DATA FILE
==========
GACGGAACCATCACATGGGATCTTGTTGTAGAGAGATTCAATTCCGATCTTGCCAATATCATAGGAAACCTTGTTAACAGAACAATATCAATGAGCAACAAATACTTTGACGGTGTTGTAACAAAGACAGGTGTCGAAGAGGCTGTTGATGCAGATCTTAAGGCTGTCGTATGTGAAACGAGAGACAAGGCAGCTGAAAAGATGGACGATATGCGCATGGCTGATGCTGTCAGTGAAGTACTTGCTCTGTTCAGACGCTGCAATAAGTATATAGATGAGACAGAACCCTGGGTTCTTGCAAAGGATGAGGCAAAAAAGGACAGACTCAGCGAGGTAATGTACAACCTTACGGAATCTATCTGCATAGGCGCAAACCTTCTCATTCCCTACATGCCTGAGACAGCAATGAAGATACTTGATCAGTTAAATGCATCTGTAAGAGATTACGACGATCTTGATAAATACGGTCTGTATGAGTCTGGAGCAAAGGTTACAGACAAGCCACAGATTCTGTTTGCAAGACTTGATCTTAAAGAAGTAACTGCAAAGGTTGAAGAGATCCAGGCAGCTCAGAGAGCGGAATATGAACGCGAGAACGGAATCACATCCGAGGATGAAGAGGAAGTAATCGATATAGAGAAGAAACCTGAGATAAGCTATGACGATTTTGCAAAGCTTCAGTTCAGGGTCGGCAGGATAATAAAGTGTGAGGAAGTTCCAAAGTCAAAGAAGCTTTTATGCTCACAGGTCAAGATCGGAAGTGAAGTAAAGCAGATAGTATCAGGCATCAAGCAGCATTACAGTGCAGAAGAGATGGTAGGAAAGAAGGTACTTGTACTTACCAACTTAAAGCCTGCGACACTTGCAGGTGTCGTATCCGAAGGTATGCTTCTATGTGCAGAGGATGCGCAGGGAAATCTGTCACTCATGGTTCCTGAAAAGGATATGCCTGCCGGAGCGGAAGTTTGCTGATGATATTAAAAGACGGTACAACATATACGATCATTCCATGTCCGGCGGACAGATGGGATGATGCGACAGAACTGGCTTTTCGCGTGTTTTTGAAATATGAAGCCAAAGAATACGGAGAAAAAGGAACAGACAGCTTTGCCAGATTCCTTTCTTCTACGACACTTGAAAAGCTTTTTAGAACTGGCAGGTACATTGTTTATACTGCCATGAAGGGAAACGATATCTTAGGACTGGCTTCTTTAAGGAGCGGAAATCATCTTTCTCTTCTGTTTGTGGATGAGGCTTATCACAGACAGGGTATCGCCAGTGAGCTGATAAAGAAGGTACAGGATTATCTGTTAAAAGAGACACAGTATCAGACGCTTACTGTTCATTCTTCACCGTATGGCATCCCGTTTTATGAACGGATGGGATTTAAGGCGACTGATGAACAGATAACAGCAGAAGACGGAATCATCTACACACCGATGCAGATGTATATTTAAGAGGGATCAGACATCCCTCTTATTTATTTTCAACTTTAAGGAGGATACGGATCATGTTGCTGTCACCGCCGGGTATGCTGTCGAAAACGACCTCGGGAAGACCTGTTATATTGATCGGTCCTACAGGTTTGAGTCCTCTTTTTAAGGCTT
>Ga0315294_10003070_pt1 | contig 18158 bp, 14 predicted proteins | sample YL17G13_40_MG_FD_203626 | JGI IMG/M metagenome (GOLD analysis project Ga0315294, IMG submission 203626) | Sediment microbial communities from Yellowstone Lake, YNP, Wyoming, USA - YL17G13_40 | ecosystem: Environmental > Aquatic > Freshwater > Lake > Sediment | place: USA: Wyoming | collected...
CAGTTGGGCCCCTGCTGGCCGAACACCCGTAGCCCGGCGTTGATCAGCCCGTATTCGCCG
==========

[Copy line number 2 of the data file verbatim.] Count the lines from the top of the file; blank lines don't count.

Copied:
>Ga0315294_10003070_pt1 | contig 18158 bp, 14 predicted proteins | sample YL17G13_40_MG_FD_203626 | JGI IMG/M metagenome (GOLD analysis project Ga0315294, IMG submission 203626) | Sediment microbial communities from Yellowstone Lake, YNP, Wyoming, USA - YL17G13_40 | ecosystem: Environmental > Aquatic > Freshwater > Lake > Sediment | place: USA: Wyoming | collected...